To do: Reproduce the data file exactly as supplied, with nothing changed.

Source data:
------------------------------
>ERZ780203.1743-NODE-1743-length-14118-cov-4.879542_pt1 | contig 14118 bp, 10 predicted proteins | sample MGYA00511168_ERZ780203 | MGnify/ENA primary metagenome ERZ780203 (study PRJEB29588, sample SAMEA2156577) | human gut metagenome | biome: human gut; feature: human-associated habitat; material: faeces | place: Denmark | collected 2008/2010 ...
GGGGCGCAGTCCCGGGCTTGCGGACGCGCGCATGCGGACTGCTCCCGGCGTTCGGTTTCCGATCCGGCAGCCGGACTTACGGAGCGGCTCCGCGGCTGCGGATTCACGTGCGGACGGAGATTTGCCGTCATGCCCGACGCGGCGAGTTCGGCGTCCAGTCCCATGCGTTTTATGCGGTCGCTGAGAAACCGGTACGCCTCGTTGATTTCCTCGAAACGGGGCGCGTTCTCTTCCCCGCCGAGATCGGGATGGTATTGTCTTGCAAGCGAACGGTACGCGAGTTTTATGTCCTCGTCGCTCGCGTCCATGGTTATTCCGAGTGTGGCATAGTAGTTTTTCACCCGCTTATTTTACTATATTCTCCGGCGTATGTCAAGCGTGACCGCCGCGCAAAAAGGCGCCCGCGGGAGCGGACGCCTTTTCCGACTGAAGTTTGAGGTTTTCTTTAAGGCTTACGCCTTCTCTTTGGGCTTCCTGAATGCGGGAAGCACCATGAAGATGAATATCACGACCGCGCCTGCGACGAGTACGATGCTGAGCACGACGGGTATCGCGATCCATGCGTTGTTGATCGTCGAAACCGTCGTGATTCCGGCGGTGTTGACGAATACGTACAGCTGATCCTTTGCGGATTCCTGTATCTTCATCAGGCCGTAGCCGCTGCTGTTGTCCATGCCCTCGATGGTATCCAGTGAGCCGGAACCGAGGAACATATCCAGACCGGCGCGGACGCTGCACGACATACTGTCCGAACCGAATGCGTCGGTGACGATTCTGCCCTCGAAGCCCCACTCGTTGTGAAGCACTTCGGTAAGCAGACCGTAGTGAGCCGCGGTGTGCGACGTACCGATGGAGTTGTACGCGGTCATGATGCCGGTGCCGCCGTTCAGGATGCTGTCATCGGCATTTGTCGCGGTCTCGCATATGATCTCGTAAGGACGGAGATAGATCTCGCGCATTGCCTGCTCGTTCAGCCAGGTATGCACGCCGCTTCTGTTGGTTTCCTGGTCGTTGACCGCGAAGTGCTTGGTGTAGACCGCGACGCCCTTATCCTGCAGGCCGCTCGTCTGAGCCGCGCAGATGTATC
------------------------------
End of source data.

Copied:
>ERZ780203.1743-NODE-1743-length-14118-cov-4.879542_pt1 | contig 14118 bp, 10 predicted proteins | sample MGYA00511168_ERZ780203 | MGnify/ENA primary metagenome ERZ780203 (study PRJEB29588, sample SAMEA2156577) | human gut metagenome | biome: human gut; feature: human-associated habitat; material: faeces | place: Denmark | collected 2008/2010 ...
GGGGCGCAGTCCCGGGCTTGCGGACGCGCGCATGCGGACTGCTCCCGGCGTTCGGTTTCCGATCCGGCAGCCGGACTTACGGAGCGGCTCCGCGGCTGCGGATTCACGTGCGGACGGAGATTTGCCGTCATGCCCGACGCGGCGAGTTCGGCGTCCAGTCCCATGCGTTTTATGCGGTCGCTGAGAAACCGGTACGCCTCGTTGATTTCCTCGAAACGGGGCGCGTTCTCTTCCCCGCCGAGATCGGGATGGTATTGTCTTGCAAGCGAACGGTACGCGAGTTTTATGTCCTCGTCGCTCGCGTCCATGGTTATTCCGAGTGTGGCATAGTAGTTTTTCACCCGCTTATTTTACTATATTCTCCGGCGTATGTCAAGCGTGACCGCCGCGCAAAAAGGCGCCCGCGGGAGCGGACGCCTTTTCCGACTGAAGTTTGAGGTTTTCTTTAAGGCTTACGCCTTCTCTTTGGGCTTCCTGAATGCGGGAAGCACCATGAAGATGAATATCACGACCGCGCCTGCGACGAGTACGATGCTGAGCACGACGGGTATCGCGATCCATGCGTTGTTGATCGTCGAAACCGTCGTGATTCCGGCGGTGTTGACGAATACGTACAGCTGATCCTTTGCGGATTCCTGTATCTTCATCAGGCCGTAGCCGCTGCTGTTGTCCATGCCCTCGATGGTATCCAGTGAGCCGGAACCGAGGAACATATCCAGACCGGCGCGGACGCTGCACGACATACTGTCCGAACCGAATGCGTCGGTGACGATTCTGCCCTCGAAGCCCCACTCGTTGTGAAGCACTTCGGTAAGCAGACCGTAGTGAGCCGCGGTGTGCGACGTACCGATGGAGTTGTACGCGGTCATGATGCCGGTGCCGCCGTTCAGGATGCTGTCATCGGCATTTGTCGCGGTCTCGCATATGATCTCGTAAGGACGGAGATAGATCTCGCGCATTGCCTGCTCGTTCAGCCAGGTATGCACGCCGCTTCTGTTGGTTTCCTGGTCGTTGACCGCGAAGTGCTTGGTGTAGACCGCGACGCCCTTATCCTGCAGGCCGCTCGTCTGAGCCGCGCAGATGTATC